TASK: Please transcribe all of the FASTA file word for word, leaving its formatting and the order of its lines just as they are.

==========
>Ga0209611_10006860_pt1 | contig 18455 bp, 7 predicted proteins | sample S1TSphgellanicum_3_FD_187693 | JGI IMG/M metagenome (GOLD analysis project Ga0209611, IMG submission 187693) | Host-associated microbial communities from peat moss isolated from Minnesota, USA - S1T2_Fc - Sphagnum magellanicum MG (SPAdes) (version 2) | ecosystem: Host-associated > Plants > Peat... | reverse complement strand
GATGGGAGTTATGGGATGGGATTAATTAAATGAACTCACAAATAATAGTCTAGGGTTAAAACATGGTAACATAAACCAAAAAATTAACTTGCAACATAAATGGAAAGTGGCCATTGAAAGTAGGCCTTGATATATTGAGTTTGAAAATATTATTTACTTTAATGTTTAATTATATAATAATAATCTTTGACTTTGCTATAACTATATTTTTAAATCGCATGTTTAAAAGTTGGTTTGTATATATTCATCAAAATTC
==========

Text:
>Ga0209611_10006860_pt1 | contig 18455 bp, 7 predicted proteins | sample S1TSphgellanicum_3_FD_187693 | JGI IMG/M metagenome (GOLD analysis project Ga0209611, IMG submission 187693) | Host-associated microbial communities from peat moss isolated from Minnesota, USA - S1T2_Fc - Sphagnum magellanicum MG (SPAdes) (version 2) | ecosystem: Host-associated > Plants > Peat... | reverse complement strand
GATGGGAGTTATGGGATGGGATTAATTAAATGAACTCACAAATAATAGTCTAGGGTTAAAACATGGTAACATAAACCAAAAAATTAACTTGCAACATAAATGGAAAGTGGCCATTGAAAGTAGGCCTTGATATATTGAGTTTGAAAATATTATTTACTTTAATGTTTAATTATATAATAATAATCTTTGACTTTGCTATAACTATATTTTTAAATCGCATGTTTAAAAGTTGGTTTGTATATATTCATCAAAATTC